Family remained an important aspect of their lives as the brothers and sisters Carmela lived close to became the parents of the cousins her children grew up with. Her daughters graduated from high school and college and both married. And since her daughters moved out of the house, Leonard was now her only companion. Now 53 years old, Carmela had to find an adult day care center where Len could go while she was at work, and her primary concern in life became making sure she was home when the bus would drop Leonard off from “the center.” 

 

Carmela never learned to drive so she walked everywhere she could or relied on a daughter or girlfriend to give her a ride when she needed it. Weekly trips to go “food shopping,” clipping coupons and an occasional visit from her grandson were the highlights of her life. She continued to work well into her 60s, but her real job was taking care of Leonard. 

 

As she approaches a century on God’s earth, Carmela Scarnato is still taking care of Leonard who is now 57. Leonard has lived longer than doctors said he would, and at 100 years, Carmela is older than she ever thought she would be. Len and Grandma have kept each other young. 

 

My grandma is going to be 100, yet she still lives on her own. She resides on the second floor of a condo development in East Hanover, NJ where THERE IS NO ELEVATOR. She walks up a flight of 20 stairs better than most. At 99 years old, she finally accepted help in the form of aid workers coming to help with Leonard, but Carmela still oversees the daily aspects of his life. She’s still concerned that Leonard isn’t “bundled up” enough when it’s cold out and that he takes his shoes off when he comes in the door. 

 

In the past few years, Leonard has had numerous health issues from hernias to skin conditions that have taken a toll on them both – but she still soldiers on. Her daughters and son-in-laws live nearby and take her and Leonard on their weekly doctors’ visits and “food shopping” runs. Her only grandson and his wife have four boys of their own and she loves to spoil her great-grandchildren with “treats.”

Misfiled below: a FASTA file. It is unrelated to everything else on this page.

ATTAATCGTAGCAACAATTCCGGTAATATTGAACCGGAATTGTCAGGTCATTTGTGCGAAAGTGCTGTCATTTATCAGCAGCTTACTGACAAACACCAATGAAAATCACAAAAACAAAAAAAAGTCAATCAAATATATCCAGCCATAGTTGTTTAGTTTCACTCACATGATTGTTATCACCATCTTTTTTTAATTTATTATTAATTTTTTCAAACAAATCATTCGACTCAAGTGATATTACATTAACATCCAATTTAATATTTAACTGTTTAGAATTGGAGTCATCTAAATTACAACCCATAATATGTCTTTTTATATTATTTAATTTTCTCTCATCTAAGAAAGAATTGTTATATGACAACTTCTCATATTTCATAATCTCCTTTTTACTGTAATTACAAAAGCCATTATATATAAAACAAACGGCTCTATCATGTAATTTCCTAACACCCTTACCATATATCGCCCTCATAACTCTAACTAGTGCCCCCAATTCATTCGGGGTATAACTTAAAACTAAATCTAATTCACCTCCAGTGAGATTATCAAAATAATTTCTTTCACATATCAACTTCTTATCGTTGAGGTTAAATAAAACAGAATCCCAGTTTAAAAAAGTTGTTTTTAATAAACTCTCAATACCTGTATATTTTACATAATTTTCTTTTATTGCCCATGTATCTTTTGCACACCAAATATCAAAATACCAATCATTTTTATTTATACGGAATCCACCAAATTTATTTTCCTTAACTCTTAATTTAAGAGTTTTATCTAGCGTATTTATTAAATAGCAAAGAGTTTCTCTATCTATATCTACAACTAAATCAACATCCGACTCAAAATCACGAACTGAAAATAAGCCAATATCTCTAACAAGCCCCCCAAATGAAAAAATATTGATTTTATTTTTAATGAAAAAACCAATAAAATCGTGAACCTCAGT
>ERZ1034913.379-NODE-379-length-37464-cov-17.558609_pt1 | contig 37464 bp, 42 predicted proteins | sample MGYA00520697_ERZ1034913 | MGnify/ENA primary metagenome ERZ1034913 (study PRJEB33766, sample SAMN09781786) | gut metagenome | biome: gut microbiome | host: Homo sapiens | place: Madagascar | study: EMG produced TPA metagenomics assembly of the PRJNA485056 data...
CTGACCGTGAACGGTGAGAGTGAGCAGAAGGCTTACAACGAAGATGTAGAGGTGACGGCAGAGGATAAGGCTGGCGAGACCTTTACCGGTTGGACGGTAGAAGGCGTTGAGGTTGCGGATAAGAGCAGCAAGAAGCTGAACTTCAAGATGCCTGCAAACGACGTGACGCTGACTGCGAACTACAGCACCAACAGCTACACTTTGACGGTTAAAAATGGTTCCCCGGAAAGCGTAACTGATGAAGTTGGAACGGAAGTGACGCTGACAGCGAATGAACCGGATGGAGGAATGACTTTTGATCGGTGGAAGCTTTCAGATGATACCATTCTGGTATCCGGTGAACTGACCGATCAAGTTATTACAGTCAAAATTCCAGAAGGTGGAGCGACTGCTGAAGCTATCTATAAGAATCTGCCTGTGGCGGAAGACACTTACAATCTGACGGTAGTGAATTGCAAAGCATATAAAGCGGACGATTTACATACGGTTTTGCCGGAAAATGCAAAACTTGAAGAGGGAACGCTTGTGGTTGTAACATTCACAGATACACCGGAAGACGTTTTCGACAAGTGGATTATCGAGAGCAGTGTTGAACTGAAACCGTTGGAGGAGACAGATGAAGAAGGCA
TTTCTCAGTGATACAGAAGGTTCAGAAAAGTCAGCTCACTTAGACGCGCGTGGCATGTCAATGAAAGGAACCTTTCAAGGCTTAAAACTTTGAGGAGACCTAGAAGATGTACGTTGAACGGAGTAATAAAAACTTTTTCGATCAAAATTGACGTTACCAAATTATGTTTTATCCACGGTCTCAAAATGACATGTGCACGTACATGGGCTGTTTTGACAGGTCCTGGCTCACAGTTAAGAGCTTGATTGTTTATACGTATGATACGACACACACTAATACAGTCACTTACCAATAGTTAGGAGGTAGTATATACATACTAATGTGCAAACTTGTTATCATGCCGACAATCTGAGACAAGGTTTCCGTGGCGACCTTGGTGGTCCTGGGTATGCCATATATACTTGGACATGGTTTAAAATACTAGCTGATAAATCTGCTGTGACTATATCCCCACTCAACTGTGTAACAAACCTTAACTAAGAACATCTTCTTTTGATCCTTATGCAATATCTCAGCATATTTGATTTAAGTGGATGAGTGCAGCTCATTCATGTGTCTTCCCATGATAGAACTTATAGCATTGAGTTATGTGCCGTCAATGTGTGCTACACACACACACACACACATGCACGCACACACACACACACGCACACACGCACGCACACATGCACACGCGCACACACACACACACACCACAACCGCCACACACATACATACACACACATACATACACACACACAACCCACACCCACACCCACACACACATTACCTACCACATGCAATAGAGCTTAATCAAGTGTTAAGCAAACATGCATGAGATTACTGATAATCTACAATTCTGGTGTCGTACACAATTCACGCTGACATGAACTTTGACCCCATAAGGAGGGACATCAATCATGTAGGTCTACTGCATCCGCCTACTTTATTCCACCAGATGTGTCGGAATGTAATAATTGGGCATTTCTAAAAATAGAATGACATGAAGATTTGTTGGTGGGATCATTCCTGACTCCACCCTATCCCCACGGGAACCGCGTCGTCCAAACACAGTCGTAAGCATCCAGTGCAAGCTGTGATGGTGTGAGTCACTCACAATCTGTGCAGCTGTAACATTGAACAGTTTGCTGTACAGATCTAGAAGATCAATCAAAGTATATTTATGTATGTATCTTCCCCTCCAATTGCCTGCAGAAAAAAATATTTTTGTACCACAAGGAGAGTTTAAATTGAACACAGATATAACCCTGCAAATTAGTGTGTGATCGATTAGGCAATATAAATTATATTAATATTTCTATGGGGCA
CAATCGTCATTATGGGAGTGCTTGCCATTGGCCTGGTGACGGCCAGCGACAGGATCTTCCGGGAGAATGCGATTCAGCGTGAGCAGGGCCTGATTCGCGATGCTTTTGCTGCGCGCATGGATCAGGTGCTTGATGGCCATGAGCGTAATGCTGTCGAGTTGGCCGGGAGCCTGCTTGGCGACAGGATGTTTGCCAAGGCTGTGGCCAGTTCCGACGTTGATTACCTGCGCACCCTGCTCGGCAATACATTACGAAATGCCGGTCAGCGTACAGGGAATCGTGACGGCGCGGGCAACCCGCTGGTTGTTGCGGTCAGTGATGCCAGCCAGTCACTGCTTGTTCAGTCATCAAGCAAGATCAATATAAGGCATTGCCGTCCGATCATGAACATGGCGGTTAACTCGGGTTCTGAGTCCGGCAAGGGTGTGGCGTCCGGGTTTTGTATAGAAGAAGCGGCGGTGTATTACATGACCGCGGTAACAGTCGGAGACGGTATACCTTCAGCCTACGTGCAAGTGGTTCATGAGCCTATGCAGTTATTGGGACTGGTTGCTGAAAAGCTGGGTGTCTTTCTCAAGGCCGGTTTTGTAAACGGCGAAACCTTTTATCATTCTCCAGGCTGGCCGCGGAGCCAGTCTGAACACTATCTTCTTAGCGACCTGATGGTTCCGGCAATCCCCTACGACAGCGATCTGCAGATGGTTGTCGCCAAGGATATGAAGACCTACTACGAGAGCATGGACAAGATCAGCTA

Carmela is the last of her siblings. She’s watched each of them pass away.

Reflecting on Carmela’s life as we approach her 100th birthday there are a few things that stand out. Her homemade ravioli. The infamous chocolate cake that was at every birthday party. Her homemade coconut Easter eggs. The fact that her home’s temperature is always set to 80 degrees no matter the season. The fact that she can’t ever throw anything away and that she refers to Jeopardy and Wheel of Fortune as her shows. And that she’s one of the easiest people to tease because she loves to laugh. 

 

Everyone loves an underdog story. The overcomer is the character that is timeless and impossible not to love. While there are many who will achieve greater glory in the eyes of the world, Carmela Scarnato is the quiet, humble and most loving person I’ve known. She has sacrificed so much, but wants nothing in return, because for her, it wasn’t a sacrifice. 

 

She has taken care of her son for half a century when other options were made available to her. She could have put him in a “home” where he could have received 24/7 care, but she wouldn’t have any of it. It doesn’t matter that she couldn’t travel like her friends and siblings, or that her entire life had to revolve around taking care of an adult child who in any “normal” circumstance would be able to do these things for himself. There was never any self pity. There was only unwavering love. 

 

Here is a woman who is an example to any parent. In today’s “me” culture of self- fulfillment, I present a mother who cared not for herself, but only for others. Sacrifice was not a sacrifice. It was the greatest expression of love.

 

When my wife and I were expecting our first child we decided we would give the baby the middle name, Carmela, if it was a girl. We not only liked the name, but we also wanted to carry on the legacy of one of the most loving women this world has ever known. We ended up having a son. Then another. Then another. Then one more. While we were never able to officially pay tribute and homage through the naming of a child, this is one small way to memorialize her story to our four boys and others. 

 

100 years. Here’s to you Great-Grandma, Grandma, Mom, Carmela.